>one breath left by theatre ox

>reviewed by eugene tan

>date: 15 jun 2000
>time: 8pm
>venue: sculpture square
>rating: ****

>tired already? go home then
>review junkie? whitney, give them this click to sniff

>look, we know that you need to know that we, as responsible reviewers, have some quantifiable categories to rate productions, and are not just relying on some undefinable instinct or gut feeling. So to put your mind at ease, we will give you a logical rating system based on the practitioner's vision / and the reviewer's response of a particular production. Here it is then: ***** : Transcendent / Rapturous. ****: Crystal / Appreciative. ***: Transmitted / Thoughtful. **:Vague / Unsatisfied. * : Uncommunicated / Mystified. Yet in the end, you will feel that this is (1) a cheap attempt to justify the subjective arbitrariness of our rating system (2) buttressed by an interest in the logical (and inevitable) categorisation of such productions, which is (3) undermined by the cheapness of the attempt, and (4) confused by the creeping feeling you are getting that we are dead serious in our feeling that this rating system is an accurate description of the content, intent and quality of the production. Oh please -- does it even matter now? Look, at least we tried.


Watching ONE BREATH LEFT by Theatre Ox was supposed to be like visiting an old friend.

I saw it almost exactly a year ago, at that time it was already two years in the making, and I was extremely impressed. It has returned this year as part of the Arts Festival, and I went knowing that there would be changes, and curious as to what these changes were.

First though, some background to the making of the play. Three years ago, Theatre Ox, under the leadership of Ang Gey Pin went to Pontedera in Italy to work at the Workcentre of Jerzy Grotowski and Thomas Richards. They returned after a year with a performance entitled "One More Breath Left". They went back to Pontedera to work for another year, with a slightly different line-up of four, but still under the direction of Ang. They returned last year to stage the new structure of the performance, now entitled ONE BREATH LEFT. They then returned to the Workcentre, with one of the performers changed to work yet some more on ONE BREATH LEFT. In their work there, it was decided that it needed new input, and so, members of the research team at the Workcentre, themselves the cast of another opus of the Workcentre , "Action", have been included into the structure of ONE BREATH LEFT. Their inclusion was intensively workshopped over three days, we're talking 16 hour days here folks, with the only rule being that they could not interfere with the established structure of ONE BREATH LEFT.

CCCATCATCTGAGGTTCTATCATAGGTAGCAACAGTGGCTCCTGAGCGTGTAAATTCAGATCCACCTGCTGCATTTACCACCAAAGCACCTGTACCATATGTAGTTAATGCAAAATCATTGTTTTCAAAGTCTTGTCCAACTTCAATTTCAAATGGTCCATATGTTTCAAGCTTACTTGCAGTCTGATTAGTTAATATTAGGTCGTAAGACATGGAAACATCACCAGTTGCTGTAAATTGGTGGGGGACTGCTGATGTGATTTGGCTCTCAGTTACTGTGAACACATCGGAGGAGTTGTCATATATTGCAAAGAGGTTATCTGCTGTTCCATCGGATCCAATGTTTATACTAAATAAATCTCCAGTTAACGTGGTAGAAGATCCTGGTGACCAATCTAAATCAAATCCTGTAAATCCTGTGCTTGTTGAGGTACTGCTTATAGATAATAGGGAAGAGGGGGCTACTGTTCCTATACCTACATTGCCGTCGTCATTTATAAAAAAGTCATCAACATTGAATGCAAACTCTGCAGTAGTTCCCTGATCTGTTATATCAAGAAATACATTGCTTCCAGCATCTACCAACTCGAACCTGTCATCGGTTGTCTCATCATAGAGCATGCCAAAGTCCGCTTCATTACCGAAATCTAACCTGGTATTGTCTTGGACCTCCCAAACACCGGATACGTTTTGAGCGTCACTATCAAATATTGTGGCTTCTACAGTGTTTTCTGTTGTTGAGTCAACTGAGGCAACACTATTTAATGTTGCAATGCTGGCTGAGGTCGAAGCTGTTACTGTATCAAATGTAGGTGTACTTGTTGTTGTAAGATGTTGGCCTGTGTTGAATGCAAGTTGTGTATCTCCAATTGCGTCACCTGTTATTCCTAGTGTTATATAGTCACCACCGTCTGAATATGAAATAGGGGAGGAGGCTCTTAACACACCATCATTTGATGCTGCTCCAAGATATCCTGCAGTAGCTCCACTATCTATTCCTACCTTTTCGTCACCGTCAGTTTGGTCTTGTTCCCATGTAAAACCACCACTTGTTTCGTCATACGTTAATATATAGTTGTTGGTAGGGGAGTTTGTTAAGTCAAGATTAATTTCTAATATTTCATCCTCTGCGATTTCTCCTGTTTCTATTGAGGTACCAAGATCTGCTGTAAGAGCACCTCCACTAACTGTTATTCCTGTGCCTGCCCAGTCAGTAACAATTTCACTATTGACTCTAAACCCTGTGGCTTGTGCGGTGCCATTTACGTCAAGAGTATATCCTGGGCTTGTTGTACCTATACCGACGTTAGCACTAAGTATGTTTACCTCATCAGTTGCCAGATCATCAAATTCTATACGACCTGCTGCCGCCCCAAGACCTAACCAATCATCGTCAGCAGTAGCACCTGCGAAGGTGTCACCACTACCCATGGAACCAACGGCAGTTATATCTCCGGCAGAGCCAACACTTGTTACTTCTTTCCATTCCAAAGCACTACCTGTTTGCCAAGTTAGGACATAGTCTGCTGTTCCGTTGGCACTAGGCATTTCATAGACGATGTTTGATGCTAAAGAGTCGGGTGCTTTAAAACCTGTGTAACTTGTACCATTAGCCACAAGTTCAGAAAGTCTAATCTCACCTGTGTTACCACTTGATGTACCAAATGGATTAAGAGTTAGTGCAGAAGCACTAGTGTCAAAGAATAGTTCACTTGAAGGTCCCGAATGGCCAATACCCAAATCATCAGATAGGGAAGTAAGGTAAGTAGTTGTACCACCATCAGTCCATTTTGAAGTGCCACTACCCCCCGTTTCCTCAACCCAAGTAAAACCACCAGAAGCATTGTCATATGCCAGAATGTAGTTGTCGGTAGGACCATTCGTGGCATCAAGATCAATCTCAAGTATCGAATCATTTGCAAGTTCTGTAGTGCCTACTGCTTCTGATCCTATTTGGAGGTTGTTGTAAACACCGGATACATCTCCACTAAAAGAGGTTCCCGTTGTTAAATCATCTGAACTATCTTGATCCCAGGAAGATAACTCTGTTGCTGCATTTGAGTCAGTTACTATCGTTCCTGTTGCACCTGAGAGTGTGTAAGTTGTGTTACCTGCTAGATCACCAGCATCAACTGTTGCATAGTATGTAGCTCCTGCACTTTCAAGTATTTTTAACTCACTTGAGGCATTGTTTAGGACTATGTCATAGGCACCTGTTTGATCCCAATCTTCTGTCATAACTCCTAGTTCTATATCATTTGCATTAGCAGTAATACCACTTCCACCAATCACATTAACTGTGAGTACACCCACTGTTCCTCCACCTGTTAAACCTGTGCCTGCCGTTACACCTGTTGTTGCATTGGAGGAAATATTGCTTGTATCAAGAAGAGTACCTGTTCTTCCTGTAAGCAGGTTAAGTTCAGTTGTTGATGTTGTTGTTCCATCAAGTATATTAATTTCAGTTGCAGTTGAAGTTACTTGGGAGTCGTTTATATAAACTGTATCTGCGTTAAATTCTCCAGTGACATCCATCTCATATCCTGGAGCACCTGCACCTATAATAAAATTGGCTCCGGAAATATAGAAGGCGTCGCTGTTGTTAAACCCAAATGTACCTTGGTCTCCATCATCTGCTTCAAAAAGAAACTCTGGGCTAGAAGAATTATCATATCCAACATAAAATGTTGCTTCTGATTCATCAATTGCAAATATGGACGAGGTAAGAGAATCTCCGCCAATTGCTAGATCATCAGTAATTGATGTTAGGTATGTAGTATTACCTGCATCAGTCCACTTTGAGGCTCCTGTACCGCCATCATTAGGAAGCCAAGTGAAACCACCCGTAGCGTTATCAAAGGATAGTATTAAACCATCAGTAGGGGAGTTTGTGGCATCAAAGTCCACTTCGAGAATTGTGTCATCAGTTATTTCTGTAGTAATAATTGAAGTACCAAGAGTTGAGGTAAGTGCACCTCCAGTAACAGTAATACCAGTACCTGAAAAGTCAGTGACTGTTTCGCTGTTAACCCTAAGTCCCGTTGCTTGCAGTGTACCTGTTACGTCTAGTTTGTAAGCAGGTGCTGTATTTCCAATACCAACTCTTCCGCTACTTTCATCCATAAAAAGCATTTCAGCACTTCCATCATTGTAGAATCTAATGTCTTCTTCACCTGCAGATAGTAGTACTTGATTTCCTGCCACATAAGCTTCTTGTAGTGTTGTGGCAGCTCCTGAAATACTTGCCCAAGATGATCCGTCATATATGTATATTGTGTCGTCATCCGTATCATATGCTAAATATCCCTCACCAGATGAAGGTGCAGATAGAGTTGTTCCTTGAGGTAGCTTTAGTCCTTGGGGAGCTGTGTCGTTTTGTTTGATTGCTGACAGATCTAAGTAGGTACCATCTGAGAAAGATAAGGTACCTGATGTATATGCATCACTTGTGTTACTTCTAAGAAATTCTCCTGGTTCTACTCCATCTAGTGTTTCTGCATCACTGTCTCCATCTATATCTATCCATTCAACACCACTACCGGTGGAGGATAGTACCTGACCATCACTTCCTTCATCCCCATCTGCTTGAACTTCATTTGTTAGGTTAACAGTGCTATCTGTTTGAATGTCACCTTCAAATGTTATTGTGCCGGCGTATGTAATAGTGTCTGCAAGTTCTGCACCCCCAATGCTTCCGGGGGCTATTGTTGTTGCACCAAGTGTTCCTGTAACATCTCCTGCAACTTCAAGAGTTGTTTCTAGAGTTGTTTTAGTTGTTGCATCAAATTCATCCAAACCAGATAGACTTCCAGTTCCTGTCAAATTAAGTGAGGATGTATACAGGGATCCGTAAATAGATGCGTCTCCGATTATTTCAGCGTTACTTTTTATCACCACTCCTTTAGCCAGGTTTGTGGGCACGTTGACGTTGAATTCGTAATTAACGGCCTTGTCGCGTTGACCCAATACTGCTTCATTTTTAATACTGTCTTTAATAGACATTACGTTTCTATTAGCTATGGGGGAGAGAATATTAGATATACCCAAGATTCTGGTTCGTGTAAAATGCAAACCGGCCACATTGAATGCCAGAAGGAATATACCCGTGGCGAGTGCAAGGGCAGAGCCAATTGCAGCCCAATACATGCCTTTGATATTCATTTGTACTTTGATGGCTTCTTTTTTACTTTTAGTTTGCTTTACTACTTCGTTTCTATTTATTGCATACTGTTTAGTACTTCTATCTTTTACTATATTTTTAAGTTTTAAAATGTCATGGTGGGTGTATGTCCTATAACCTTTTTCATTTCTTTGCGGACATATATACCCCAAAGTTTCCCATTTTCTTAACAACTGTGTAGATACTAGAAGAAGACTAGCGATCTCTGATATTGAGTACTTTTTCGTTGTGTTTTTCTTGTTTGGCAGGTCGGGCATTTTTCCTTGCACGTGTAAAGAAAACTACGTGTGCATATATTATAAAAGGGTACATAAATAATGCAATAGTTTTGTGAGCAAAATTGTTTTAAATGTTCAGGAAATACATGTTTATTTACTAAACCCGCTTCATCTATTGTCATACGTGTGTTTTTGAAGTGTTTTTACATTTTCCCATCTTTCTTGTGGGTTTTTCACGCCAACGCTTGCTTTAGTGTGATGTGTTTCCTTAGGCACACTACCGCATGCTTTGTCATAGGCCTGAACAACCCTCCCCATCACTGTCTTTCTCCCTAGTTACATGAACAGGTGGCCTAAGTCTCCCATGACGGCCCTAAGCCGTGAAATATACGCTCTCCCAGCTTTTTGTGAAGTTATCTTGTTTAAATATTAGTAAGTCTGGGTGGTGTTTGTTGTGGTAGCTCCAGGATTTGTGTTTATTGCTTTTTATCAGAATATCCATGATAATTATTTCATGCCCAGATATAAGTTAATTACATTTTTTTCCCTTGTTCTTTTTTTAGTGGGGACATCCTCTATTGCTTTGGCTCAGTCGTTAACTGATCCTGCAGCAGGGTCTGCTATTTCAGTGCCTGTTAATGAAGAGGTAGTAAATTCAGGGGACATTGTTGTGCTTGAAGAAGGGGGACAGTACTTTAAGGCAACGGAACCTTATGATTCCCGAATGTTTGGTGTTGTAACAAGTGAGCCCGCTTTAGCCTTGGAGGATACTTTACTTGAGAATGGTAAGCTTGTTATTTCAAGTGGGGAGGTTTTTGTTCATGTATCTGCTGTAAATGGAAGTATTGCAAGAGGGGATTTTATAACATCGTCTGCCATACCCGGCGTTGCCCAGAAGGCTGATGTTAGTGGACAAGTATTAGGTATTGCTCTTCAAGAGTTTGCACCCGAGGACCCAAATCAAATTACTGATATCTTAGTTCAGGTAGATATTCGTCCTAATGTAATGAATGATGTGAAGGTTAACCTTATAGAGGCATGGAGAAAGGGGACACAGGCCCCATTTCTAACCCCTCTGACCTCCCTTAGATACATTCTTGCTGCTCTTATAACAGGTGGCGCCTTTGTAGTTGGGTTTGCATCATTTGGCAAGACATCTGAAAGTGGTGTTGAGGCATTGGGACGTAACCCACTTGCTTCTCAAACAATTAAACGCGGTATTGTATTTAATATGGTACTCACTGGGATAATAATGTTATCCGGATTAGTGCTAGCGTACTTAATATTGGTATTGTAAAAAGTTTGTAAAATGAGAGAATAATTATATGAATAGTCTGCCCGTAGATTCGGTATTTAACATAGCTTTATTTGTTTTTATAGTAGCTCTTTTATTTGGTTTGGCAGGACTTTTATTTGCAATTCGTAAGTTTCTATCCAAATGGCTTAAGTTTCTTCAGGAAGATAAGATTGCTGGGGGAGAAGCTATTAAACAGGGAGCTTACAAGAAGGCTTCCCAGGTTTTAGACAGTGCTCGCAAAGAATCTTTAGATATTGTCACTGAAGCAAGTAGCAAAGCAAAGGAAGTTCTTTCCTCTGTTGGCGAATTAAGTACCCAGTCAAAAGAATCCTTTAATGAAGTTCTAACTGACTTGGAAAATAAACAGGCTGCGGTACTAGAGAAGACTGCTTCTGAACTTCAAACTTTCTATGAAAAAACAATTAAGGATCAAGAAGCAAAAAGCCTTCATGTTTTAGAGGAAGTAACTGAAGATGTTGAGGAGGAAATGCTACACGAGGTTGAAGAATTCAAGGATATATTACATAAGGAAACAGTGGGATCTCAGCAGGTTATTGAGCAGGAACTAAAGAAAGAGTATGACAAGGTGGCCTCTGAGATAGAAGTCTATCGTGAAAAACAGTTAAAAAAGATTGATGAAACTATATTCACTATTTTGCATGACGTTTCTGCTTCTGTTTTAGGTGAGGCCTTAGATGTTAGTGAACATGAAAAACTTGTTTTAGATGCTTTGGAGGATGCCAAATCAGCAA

>>'As it stands now, three days of intensive workshops and months of rehearsal and performance have not been enough, but surely they will get there. The work has certainly not stopped.'

The text for the performance is culled from various sources including ancient Chinese texts and traditional Chinese songs. The story is a simple one, a woman is on her deathbed, mumbling deliriously to herself, her family crowded around her. She remembers her life, and things she was told about death. This is where the confusion (and I mean this positively) begins, we are never sure which of the vignettes presented are real, which are remembered and which are dreamt. Around the stage are six hooded figures in black, at times a chorus, but usually sitting on a bench or framing the performing space in various contorted positions.